5 Resolutions That Will Make You a Better Parent This Year

Photography:Kimberley Rich Photography

By Dr. Laura Markham

“Dr. Laura….My new year’s resolution is to be more patient. But when I told my family, they reminded me that I made the same resolution last year. I feel like a failure, even though I know I’ve become a better mother over the past year.” — Christina 

Many people don’t make New Year’s Resolutions, because they find themselves making the same resolutions every year. But that doesn’t mean you’re a failure. It means you’re headed in the right direction, and you aren’t perfect yet. (Shocking, I know!) 

The bad news is, you won’t be perfect this year either. The good news is, you don’t have to be! Kids don’t need perfection from parents. What they need is a parent who accepts them with all their imperfections, models compassion and respect, and apologises and reconnects when things go wrong — as they inevitably do. 

This is tough work, because it’s about regulating our own emotions. That’s why resolving to be more patient rarely works. By the time we’re gritting our teeth to stay “patient”, we’re already sliding into the stress response of fight, flight or freeze. 

The bad news is, you won’t be perfect this year either. The good news is, you don’t have to be!

But if you want to become a more patient parent – and a happier person – it’s completely possible. Here are 5 simple resolutions to support you in creating a home with less drama and more love. Practising these is the work of a lifetime, so you still won’t be perfect in a year — in fact, you might make these same resolutions next year! But I guarantee you’ll be a more peaceful parent, with a happier, more cooperative child. 

1. Resolve to work on regulating your own emotions, 

so you can be the emotionally generous parent you want to be. Start by integrating daily sustainable self-nurturing into your life: Go to bed earlier so you’re better rested, eat healthfully to maintain your energy, transform those inner negative comments into encouraging ones, and slow down your pace so you’re not so stressed.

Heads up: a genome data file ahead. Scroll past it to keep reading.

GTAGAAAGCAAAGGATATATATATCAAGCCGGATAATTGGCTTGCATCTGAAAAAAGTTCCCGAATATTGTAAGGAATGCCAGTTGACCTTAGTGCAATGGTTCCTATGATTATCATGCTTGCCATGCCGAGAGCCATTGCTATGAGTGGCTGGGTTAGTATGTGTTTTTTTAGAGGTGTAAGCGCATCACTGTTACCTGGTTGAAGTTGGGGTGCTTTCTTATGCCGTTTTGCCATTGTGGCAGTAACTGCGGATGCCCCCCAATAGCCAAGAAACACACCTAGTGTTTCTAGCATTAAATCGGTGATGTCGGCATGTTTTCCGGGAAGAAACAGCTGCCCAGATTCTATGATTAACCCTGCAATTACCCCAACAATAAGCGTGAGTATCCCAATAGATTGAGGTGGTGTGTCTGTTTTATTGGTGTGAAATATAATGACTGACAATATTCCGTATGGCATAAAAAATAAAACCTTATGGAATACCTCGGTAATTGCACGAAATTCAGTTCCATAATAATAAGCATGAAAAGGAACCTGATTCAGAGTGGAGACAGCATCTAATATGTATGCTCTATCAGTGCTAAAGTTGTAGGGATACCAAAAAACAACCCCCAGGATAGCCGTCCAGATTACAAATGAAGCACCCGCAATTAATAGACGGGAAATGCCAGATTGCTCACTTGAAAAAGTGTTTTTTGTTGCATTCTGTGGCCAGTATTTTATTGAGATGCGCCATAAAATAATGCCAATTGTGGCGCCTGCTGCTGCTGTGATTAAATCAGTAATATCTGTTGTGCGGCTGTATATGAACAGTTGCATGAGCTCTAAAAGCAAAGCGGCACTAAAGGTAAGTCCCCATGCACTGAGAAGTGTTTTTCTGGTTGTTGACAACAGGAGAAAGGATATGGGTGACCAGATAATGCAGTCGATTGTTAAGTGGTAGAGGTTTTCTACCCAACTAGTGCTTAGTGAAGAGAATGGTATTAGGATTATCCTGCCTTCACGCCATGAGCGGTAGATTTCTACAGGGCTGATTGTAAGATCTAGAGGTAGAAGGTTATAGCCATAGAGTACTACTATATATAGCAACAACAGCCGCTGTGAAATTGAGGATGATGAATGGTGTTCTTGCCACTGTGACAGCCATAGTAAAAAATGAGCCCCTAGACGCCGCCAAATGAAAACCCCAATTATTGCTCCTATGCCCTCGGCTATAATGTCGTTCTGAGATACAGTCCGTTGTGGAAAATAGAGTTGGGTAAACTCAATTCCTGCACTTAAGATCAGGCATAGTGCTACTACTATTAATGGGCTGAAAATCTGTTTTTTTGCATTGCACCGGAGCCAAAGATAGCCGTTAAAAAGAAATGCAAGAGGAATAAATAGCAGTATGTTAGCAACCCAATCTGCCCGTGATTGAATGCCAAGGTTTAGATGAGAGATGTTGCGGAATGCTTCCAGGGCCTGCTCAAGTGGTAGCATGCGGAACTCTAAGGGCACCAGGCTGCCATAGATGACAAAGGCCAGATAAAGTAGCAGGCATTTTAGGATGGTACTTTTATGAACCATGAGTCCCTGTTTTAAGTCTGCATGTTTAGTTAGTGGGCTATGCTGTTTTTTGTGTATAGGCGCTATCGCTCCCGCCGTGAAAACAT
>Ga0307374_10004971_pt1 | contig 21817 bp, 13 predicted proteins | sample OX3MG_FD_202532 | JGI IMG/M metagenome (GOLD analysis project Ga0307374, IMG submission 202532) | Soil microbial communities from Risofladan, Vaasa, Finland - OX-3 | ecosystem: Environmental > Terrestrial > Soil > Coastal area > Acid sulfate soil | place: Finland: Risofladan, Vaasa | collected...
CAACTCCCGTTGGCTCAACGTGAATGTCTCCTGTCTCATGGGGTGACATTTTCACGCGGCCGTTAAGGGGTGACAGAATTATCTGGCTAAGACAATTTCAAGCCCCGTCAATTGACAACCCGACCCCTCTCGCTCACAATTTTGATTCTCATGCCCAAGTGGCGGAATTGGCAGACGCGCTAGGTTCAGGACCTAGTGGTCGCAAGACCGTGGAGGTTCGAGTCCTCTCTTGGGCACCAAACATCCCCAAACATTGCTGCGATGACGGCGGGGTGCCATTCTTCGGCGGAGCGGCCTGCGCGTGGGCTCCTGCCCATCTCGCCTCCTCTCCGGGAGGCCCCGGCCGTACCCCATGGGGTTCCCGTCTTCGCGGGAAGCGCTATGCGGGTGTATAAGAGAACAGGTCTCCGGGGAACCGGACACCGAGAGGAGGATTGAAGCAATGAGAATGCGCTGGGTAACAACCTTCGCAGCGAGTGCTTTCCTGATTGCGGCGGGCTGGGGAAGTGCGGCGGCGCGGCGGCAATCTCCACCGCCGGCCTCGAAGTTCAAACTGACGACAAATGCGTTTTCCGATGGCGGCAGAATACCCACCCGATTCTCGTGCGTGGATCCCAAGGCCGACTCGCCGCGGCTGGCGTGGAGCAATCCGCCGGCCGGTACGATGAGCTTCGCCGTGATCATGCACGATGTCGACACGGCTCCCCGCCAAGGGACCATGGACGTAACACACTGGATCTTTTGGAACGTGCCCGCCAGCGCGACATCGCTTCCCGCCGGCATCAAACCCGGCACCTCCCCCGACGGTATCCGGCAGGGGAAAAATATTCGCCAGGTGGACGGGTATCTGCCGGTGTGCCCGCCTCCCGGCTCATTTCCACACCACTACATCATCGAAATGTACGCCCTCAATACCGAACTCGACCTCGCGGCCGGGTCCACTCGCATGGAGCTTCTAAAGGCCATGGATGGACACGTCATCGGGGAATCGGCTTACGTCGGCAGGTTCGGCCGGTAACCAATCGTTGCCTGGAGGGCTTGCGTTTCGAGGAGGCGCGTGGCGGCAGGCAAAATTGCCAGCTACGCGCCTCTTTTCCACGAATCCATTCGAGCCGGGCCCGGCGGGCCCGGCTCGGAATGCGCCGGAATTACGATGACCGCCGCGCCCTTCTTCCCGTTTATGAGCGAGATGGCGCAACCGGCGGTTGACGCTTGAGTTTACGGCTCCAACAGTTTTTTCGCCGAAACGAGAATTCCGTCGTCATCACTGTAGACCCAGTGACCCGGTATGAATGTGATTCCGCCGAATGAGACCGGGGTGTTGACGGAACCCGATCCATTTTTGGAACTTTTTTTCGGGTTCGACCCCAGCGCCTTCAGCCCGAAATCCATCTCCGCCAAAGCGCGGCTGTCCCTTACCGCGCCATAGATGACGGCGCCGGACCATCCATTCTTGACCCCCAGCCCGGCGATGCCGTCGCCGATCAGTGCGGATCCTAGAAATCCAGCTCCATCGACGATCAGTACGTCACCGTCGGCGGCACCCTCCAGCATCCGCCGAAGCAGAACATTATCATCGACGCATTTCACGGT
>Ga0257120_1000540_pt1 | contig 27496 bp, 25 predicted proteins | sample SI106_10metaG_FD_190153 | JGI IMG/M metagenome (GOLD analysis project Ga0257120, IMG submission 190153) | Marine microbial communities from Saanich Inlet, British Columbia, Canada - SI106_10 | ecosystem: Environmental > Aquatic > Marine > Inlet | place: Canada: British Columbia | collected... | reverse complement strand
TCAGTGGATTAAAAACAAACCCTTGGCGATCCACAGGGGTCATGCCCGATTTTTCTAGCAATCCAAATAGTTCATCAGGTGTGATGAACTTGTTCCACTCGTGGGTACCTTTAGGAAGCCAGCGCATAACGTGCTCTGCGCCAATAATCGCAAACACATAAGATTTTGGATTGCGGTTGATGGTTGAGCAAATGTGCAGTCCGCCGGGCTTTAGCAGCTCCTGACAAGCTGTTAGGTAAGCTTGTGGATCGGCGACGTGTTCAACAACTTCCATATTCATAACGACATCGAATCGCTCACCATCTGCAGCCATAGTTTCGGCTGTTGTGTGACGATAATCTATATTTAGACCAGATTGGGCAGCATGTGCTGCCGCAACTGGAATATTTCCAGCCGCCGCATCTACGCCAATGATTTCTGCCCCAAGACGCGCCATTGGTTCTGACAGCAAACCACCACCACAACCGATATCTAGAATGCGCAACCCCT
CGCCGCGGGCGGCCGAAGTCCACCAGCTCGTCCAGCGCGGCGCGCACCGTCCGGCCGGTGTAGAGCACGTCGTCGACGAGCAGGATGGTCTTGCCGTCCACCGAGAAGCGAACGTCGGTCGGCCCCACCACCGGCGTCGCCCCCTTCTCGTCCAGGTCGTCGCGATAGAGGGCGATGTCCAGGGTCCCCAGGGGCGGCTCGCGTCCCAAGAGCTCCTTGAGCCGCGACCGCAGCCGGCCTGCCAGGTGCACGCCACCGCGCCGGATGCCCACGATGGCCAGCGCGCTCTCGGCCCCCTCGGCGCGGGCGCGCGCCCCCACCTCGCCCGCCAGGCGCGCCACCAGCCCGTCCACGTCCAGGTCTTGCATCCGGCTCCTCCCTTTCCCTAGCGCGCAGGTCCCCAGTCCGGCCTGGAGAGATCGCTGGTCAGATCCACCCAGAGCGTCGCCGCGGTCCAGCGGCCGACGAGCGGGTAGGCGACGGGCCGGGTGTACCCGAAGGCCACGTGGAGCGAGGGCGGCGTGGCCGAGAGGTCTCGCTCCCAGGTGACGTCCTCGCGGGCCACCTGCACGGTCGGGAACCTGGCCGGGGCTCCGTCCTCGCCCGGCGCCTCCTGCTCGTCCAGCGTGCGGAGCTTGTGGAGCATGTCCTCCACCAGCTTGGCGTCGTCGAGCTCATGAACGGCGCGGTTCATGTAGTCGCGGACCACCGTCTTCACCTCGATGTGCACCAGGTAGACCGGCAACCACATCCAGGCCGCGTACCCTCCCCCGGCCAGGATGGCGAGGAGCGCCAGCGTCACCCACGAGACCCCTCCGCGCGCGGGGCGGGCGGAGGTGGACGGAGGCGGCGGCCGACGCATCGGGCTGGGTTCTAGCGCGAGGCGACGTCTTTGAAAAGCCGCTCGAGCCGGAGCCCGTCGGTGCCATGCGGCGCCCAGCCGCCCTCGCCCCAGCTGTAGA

Most important of all, commit to managing your reactions. When you’re in fight or flight, your child looks like the enemy and you can’t teach well. Just say No to taking any action while you’re angry. 

Does this sound hard? It is. Maybe the hardest thing we ever do. But that urgency to act is a signal that you’re in “fight or flight.” Calm your upset before you engage with your child. 

Every time you restrain your own “tantrum”, you’re rewiring your brain. Each time you choose love, it makes the next choice easier. There’s no time like the present to begin. And you’ll be astonished at how your child changes, as you get better at self-regulating. 

Most important of all, commit to managing your reactions.

2. Resolve to love the one you’re with

The one thing we know for certain about child development is that kids who feel loved and cherished thrive. That doesn’t mean kids who ARE loved – plenty of kids whose parents love them don’t thrive. The kids who thrive are the ones who FEEL loved and cherished for exactly who they are. 

Every child is unique, so it takes a different approach for each child to feel safe, seen, and valued. The hard work for us as parents is accepting who our child is, challenges and all – and cherishing him for being that person, even while guiding his behaviour. The secret? See it from his perspective, empathise with him, and celebrate every step in the right direction. Maybe most important? Enjoy your child! 

3. Resolve to stay connected

Kids only cooperate and “follow” our leadership when they feel connected. But separation happens, so we have to repeatedly reconnect. 

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